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Notre Dame midseason review

October, 12, 2010
10/12/10
10:00
AM ET
Brian Kelly insists this is not a transition year for Notre Dame.

Kelly is installing a new system on both sides of the ball and hopefully a new mindset during his first year in South Bend. But he knows impatient Irish fans want him to win games, not talk about rebuilding.

Notre Dame has a record resembling that of a reclamation effort: 3-3. Yet there are positive signs if you look close enough.

The Irish are one crazy fake field goal play in overtime and one defensive stop away from possibly being 5-1. Of course, people are sick about hearing how close this program is from being better. What has improved is an overall mental toughness; Notre Dame isn't physically stout enough to hang with an imposing team like Stanford, but the Irish have dealt with adversity while making big plays on the road at Michigan State and holding Pittsburgh down defensively while clinging to a lead.

What still needs to come is an ability to step on an opponent's throat when the momentum is on their side. Dayne Crist needs to understand the complexities of the spread offense better so Kelly can let him and the offense loose to play at a higher tempo. Mistakes like careless turnovers in the red zone and drive-killing penalties have to end.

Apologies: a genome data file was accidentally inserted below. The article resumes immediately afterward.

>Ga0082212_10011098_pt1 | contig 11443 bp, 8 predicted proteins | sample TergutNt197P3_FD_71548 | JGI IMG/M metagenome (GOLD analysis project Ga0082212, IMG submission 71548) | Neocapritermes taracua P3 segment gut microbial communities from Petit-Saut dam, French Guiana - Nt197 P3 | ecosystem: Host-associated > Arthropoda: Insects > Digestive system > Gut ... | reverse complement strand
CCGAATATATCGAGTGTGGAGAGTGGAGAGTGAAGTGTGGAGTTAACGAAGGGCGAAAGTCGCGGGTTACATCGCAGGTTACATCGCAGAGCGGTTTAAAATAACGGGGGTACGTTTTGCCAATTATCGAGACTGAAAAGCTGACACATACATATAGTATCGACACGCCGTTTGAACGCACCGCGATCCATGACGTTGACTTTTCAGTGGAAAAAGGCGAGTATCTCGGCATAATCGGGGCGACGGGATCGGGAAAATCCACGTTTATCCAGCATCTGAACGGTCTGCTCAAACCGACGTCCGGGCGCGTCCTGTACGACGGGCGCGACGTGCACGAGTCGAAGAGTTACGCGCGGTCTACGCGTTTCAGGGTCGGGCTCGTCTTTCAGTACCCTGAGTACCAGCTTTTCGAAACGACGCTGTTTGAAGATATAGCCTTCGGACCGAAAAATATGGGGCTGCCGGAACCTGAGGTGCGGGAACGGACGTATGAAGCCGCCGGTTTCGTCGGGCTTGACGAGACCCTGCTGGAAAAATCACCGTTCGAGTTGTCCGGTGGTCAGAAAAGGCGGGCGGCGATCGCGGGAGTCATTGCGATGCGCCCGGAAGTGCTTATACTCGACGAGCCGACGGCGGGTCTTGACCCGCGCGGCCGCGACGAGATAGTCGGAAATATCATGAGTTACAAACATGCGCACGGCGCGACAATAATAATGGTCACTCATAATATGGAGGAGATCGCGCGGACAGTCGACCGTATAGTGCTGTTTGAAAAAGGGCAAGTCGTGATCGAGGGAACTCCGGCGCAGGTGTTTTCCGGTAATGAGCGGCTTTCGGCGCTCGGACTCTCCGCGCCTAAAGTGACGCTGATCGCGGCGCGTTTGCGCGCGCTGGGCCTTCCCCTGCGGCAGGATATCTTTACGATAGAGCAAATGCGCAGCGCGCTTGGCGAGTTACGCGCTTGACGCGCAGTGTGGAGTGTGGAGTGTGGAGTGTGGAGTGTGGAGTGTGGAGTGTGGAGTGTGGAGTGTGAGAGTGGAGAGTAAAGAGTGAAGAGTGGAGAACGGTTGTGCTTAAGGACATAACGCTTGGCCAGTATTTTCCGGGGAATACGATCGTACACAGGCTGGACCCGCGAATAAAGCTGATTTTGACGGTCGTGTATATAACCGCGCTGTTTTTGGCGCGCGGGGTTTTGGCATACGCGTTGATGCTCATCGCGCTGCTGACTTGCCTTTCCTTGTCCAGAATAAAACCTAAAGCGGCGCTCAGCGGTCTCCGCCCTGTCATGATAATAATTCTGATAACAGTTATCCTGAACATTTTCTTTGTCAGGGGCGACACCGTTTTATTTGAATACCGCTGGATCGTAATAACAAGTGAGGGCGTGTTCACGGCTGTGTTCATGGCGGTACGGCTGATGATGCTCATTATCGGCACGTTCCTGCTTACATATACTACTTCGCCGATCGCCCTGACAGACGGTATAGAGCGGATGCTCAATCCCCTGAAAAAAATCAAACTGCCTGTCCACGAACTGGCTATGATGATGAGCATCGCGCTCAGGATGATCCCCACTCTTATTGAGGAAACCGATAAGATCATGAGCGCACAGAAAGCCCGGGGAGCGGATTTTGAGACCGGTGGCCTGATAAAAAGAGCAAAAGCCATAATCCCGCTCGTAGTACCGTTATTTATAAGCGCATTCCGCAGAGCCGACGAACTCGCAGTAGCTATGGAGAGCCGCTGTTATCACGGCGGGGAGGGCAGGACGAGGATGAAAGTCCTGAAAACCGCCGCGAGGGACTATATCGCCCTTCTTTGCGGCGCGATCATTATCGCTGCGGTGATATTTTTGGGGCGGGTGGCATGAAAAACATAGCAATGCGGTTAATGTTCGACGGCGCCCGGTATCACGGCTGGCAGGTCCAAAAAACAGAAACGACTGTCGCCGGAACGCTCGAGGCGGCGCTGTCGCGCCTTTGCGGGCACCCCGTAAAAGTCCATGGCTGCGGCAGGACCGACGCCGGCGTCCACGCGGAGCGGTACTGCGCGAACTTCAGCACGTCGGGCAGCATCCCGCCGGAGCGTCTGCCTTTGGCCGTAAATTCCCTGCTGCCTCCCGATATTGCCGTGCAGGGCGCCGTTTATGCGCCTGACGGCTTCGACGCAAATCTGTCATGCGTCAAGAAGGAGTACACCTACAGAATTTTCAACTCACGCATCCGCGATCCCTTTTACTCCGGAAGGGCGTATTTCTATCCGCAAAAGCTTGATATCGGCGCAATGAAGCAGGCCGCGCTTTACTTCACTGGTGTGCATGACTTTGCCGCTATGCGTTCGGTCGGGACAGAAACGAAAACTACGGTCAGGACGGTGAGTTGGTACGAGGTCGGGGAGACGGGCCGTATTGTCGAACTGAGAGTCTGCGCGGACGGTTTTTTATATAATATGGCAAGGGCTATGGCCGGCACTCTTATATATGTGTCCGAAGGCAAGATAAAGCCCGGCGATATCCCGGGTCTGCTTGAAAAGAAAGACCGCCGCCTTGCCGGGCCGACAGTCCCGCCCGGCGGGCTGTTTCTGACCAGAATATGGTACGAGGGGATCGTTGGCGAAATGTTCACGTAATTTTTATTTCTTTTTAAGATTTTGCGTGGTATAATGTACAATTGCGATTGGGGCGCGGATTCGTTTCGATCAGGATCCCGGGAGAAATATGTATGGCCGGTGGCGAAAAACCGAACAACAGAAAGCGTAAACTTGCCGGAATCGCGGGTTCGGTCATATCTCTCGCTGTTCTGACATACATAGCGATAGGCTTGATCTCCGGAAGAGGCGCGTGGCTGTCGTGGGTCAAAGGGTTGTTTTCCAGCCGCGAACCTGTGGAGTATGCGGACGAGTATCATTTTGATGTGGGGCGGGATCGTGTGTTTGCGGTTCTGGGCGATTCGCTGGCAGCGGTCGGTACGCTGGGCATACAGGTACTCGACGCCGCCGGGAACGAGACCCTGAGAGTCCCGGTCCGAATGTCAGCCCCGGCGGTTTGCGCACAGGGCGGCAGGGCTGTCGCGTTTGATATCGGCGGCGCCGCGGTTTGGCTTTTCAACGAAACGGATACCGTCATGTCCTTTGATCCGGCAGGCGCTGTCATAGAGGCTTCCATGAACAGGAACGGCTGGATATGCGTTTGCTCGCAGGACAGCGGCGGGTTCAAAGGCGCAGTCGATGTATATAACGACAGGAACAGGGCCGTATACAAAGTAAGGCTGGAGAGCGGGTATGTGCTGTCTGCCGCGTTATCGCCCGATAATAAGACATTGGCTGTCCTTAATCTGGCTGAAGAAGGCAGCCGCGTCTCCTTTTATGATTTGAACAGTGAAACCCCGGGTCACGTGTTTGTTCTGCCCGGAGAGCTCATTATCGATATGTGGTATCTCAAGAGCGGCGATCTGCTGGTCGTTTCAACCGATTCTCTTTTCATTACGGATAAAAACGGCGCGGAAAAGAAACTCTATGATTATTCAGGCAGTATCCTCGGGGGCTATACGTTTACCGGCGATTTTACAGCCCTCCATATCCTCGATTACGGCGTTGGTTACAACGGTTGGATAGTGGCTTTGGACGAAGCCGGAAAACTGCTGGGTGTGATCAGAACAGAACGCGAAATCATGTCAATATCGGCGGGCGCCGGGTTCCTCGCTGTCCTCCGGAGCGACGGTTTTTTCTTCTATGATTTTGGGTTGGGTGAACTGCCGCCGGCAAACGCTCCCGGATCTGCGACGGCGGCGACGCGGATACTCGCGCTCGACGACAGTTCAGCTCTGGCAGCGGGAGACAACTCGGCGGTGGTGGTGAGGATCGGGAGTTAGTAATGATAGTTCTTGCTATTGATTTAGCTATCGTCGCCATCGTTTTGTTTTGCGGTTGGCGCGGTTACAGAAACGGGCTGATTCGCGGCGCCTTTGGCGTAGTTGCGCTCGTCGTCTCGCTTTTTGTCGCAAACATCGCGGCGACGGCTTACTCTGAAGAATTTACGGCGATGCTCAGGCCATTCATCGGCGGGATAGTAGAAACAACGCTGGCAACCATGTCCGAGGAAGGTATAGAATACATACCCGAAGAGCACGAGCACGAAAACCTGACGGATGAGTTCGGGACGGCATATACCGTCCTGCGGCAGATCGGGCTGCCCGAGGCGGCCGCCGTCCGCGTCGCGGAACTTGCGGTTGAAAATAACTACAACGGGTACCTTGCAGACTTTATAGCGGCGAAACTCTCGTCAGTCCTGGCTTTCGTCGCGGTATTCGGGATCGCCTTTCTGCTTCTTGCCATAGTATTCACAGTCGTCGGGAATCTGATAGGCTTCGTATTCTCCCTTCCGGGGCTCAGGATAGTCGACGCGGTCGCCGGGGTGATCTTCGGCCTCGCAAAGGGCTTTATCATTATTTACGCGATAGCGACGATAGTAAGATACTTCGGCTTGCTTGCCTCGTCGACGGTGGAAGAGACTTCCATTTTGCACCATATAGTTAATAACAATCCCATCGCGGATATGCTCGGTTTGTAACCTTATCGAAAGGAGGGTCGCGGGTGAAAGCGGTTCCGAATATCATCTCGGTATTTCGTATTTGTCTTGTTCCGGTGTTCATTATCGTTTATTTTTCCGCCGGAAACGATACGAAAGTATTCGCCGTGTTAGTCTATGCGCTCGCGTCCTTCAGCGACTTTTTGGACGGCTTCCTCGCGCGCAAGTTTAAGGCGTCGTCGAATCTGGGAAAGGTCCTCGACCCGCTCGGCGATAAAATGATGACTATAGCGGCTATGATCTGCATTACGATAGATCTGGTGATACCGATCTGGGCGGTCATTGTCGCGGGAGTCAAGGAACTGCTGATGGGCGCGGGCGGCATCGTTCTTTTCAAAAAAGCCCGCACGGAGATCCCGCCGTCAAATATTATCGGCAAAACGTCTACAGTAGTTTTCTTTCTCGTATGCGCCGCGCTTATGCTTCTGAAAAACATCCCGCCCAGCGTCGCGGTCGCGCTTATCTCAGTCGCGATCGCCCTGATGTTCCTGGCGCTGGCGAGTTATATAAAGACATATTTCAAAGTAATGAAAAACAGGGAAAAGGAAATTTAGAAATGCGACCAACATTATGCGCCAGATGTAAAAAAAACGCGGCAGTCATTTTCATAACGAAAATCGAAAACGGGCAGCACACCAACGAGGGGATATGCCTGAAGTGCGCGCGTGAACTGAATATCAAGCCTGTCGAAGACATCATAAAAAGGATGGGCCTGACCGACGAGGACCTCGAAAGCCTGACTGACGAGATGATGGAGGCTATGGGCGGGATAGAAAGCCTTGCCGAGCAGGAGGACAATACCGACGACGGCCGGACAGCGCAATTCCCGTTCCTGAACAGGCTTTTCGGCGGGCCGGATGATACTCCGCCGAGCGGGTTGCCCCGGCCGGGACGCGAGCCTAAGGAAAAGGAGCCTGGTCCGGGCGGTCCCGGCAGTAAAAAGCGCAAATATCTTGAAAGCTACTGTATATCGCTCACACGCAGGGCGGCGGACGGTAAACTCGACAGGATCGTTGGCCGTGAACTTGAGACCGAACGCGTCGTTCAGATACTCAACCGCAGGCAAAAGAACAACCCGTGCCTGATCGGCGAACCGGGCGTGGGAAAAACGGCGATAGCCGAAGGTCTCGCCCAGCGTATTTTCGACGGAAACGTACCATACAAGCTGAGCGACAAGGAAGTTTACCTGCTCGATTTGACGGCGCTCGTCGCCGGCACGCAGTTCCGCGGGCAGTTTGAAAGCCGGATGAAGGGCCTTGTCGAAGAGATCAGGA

The good news for the Irish is they can work on these things while playing Western Michigan, Navy and Tulsa in the next three games. After that stretch, the record should look less like that of a team in transition.

Offensive MVP: Armando Allen, RB

While Crist has been inconsistent, Michael Floyd has had costly fumbles and Kyle Rudolph has played through an injured hamstring, Allen has been about as reliable a player as the Irish have. Notre Dame may never have a high-powered run game, but Allen runs hard every time and is on pace to approach a 900-yard season. Defenses can't just load up against the pass when Allen is in the game.

Defensive MVP: Manti Te'o, LB

Nose tackle Ian Williams and cornerback Darrin Walls have had strong seasons, but there's no doubt who the star is on the Irish defense. Te'o has taken well to the inside linebacker spot in Bob Diaco's 3-4 as just a true sophomore, leading the team with 69 tackles. He still makes the occasional mistake, but it's almost always out of aggression, and Te'o is the one guy who can totally blow up an opposing offense's best-laid plans.

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